Once all of the instruments were recovered, over 4000 feet of wire, nylon rope, and polypropylene rope were drawn up using a winch and a capstan. Polypropylene rope is used near the end of the mooring because it floats to the surface. The last portion of the mooring recovered was the floatation. This consisted of eighty glass balls chained together and individually encased in plastic. The glass balls, filled with air, float the end of the mooring to the surface when the Acoustic Releases disengage from the anchor. It takes them about 40 minutes to reach the surface. Recovering the glass balls was tricky because they are heavy and entangled in one another. Once on deck they were separated and placed in large metal bins. After dinner, a power washer was used to clean the buoy (it is a favorite resting place for seagulls and barnacles) and the cages encasing some of the instruments. The deck was cleaned and organized to prepare for tomorrow.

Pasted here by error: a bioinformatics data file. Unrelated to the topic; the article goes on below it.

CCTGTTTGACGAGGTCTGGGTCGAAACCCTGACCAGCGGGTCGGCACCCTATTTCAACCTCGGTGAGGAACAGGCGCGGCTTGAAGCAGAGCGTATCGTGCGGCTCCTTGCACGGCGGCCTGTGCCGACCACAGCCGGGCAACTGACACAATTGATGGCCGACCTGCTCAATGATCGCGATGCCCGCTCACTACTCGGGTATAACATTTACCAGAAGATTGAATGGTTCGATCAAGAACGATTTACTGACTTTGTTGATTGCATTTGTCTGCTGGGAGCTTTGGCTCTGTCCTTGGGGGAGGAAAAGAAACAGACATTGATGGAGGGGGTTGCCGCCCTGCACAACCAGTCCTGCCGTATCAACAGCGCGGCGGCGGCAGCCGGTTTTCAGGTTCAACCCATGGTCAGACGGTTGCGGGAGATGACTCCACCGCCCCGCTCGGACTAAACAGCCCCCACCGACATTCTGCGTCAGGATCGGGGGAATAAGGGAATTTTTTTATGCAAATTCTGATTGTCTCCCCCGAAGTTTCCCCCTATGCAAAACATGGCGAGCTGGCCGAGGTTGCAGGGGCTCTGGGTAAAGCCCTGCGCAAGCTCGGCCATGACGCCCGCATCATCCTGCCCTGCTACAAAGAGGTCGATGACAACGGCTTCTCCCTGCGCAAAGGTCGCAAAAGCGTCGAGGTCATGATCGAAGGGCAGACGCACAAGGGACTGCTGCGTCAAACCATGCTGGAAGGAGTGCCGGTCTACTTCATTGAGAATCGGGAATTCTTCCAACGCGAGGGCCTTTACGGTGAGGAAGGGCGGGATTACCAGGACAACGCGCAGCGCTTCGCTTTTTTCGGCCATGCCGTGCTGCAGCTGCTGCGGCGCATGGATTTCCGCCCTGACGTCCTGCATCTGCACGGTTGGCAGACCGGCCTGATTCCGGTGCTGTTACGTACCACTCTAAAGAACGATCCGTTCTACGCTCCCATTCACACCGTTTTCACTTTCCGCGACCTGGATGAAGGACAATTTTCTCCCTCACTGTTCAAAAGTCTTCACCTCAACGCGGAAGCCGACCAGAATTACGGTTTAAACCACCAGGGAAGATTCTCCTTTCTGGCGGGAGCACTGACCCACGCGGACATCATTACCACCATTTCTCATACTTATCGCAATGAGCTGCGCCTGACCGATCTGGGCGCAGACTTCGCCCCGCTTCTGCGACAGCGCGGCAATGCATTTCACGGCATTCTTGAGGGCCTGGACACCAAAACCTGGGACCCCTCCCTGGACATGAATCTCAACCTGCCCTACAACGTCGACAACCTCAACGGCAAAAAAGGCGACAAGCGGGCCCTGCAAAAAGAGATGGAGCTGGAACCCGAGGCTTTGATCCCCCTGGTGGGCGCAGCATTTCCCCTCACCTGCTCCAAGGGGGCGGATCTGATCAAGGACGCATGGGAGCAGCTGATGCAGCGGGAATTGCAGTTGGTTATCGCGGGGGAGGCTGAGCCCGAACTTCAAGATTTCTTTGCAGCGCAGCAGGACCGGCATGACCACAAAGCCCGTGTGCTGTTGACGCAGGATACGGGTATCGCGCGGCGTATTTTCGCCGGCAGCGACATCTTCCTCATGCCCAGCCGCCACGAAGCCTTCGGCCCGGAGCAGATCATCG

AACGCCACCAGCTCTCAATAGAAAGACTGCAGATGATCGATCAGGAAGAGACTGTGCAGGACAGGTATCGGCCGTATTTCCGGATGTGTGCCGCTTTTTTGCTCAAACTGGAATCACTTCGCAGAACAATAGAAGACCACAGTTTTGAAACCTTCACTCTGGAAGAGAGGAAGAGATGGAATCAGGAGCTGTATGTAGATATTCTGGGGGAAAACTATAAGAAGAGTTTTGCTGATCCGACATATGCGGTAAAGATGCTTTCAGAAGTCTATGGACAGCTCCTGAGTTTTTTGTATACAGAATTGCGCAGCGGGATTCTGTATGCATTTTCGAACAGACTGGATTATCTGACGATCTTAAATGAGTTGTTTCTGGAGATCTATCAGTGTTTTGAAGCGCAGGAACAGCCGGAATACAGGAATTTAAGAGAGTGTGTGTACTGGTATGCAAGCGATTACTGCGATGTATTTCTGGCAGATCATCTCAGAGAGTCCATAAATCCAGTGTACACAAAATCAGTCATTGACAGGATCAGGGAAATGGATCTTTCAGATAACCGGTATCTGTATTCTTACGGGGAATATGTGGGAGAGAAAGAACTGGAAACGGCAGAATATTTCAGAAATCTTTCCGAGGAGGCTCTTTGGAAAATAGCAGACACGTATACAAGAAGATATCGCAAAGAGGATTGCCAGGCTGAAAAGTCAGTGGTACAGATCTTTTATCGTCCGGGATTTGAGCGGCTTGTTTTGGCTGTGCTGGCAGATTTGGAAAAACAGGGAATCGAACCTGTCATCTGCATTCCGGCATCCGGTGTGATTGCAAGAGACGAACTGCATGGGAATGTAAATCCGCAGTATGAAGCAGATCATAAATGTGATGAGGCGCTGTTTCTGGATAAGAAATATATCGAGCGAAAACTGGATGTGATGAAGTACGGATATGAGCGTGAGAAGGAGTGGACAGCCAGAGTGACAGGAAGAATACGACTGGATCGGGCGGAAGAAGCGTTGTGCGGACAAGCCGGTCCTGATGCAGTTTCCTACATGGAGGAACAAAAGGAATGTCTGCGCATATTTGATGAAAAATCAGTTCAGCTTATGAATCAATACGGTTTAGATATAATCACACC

The theme that keeps going through my mind during this trip and today especially, is how much of a cooperative effort this research requires. It begins with the coordination between Dr. Weller and Dr. Lukas to simultaneously collect atmospheric data using the buoy and subsurface data with the mooring instruments. In addition, Dr. Frank Bradley, an Honorary Fellow at the CSIRO Land and Water in Australia, is on the cruise working to create a manual set of data points for relative humidity using an Assman psychrometer to further check the relative humidity data produced on the buoy. Within the science teams, coordination has to occur at all stages, from the collection of data to its analysis. This was very evident in physical form today with numerous people on deck throughout the day working to retrieve the mooring, fix machinery as it broke down (the winch stopped twice), and clean the instruments. In the labs, others were working to upload data and configure computer programs to coordinate all of the data. In addition to all of this is the quiet presence of the ship’s crew who are going about their duties to be sure that the ship is running smoothly. Several of the crew did take a break today just after the instruments were collected in order to put out fishing lines! They caught numerous tuna and beautiful Mahi Mahi that the cook deliciously prepared for dinner.